Codex Vitae: A Book of Life

I’ve embarked on a fun new side project: creating a codex vitae, or a “book of life.” I’ve adapted this idea from Buster Benson, who was inspired by Robin Sloan’s novel Mr. Penumbra’s 24-Hour Bookstore. The quote from the book that inspired Benson is the following: “And this is the other treasure. Following in the Founder’s footsteps, every…

On Active Listening and Mental Fatigue

I’ve recently become interested in active listening due to some internal projects on the subject at work. People, especially today, mainly engage in passive listening. We hear the other person’s words but not their message. Mainly, we’re simply waiting for our turn to speak without even weighing the other person’s arguments, opinions, and points. This makes…

Learning How to Tell Stories

As a species, we thrive on stories. Before we could write, we used stories in an oral tradition to communicate with each other. Over time, these stories went from tales told around a fire to complex, moving pieces about religion, morality, war, and much more. The Epic of Gilgamesh, the Odyssey, and the Ramayana are…

Predicting the Future with Genomics

We’ve made huge leaps in biotechnology in the last few decades. From not even knowing how DNA was structured in the 1950s, we’re now at the point where we can engineer DNA. Just last month, the U.S. Patent Trial and Appeal Board ruled on the CRISPR / Cas-9 case between the Broad Institute of MIT…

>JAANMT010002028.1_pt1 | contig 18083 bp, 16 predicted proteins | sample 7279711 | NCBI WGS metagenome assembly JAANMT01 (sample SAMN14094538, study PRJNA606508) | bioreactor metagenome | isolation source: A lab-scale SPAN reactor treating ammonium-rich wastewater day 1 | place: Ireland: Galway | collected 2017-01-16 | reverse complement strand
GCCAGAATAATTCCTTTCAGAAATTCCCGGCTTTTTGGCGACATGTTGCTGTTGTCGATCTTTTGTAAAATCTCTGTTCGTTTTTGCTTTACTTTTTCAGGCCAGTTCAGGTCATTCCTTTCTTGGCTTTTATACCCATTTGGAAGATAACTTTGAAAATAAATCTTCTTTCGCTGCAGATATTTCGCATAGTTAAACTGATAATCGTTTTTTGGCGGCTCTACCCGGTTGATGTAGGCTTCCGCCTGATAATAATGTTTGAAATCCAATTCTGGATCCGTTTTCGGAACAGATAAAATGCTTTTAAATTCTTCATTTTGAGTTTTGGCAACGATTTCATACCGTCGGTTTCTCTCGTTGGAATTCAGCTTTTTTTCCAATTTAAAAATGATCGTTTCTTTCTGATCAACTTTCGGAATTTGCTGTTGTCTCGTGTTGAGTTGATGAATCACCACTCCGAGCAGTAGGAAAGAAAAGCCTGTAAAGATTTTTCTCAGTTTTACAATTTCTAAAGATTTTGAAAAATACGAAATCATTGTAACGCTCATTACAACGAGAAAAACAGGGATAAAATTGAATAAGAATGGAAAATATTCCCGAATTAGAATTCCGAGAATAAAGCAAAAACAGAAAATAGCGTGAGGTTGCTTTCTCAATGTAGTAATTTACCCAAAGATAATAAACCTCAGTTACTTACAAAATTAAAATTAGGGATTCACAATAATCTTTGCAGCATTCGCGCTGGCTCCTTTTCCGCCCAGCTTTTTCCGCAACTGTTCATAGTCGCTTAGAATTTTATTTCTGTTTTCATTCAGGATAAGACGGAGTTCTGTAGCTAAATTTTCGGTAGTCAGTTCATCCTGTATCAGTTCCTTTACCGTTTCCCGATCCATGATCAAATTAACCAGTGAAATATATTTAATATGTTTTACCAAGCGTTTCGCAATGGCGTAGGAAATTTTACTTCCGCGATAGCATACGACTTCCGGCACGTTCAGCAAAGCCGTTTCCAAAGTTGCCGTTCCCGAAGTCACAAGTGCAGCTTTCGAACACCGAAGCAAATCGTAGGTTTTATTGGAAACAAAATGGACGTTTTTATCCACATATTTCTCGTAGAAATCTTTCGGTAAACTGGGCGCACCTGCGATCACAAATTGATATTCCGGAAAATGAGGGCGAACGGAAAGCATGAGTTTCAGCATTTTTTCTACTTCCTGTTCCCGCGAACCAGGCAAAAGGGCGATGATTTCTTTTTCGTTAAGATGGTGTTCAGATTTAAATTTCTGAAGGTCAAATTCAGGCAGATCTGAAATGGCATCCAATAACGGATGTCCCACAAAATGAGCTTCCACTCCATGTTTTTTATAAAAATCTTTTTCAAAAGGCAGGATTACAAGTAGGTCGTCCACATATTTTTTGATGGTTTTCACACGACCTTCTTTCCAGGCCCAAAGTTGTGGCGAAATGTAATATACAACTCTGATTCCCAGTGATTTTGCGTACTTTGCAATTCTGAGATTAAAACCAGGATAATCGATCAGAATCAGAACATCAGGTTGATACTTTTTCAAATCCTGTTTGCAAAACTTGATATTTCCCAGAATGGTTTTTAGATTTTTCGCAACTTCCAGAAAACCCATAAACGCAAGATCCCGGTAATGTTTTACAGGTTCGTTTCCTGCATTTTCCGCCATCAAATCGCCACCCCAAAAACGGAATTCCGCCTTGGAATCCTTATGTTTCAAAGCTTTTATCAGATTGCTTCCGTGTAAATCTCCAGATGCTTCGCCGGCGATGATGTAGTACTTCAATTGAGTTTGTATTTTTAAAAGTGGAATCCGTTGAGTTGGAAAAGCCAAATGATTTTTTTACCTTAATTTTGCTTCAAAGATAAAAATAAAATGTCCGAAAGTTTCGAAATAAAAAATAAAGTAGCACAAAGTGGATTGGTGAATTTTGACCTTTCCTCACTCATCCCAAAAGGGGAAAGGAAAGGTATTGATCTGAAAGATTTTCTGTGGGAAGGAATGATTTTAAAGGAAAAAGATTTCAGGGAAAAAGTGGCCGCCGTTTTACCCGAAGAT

3 Questions To Test Contrarian Ideas

In the course of my work, I often think about what makes things insightful or compelling. Despite the nuances and complexity that necessarily go into making ideas truly interesting, I believe I’ve found a meaningful shorthand for determining whether an idea is truly new or fresh. I was mainly inspired by Roger Martin’s “The First…

Against the Wisdom of Crowds

The popular phrase “the wisdom of crowds” is derived from James Surowiecki’s 2004 book of the same name. The book contains its premise in its subtitle: Why the Many Are Smarter Than the Few and How Collective Wisdom Shapes Business, Economies, Societies and Nations. Simply put, the opinions of many people are, in the aggregate, more…

Unsocial Sociability: Why People Cooperate and Defect

Human beings are tough to predict because our social dynamics are vastly different from other animals. Some animals, like wolves, must function in packs; a so-called “lone wolf” would in most circumstances perish. Others, like tigers, are solitary, so that they do not need to compete with other members of their species for resources; a…

An Effective Guide For Interviewers

Much of our society structures itself around perceptions of intelligence. This is why, for example, students around the world are required to take numerous standardized tests. Indeed, the role of intelligence in society is the premise behind academic and job performance grading at large. As Stephen Cave of Aeon puts it, “to say that someone is…

How Nepotism and Tenure Create Bad Outcomes

Nepotism is defined as the practice of favoring relatives or friends, especially by giving them jobs. The reason I wish to discuss it today is because of Georgetown basketball’s lackluster season, the worst in 40 years. The common view is that Gtown’s coach, John Thompson III, has a job simply because his father, John Thompson Jr.,…

12 Techniques to Learn Charisma

Charisma is a personal quality that makes someone capable of influencing or inspiring large amounts of people. More specifically, it’s a compelling attractiveness, personal magnetism, or charm that can inspire devotion in others. Even so, charisma is a tough thing to pin down: our definitions are vague and fluffy at best. While we can easily…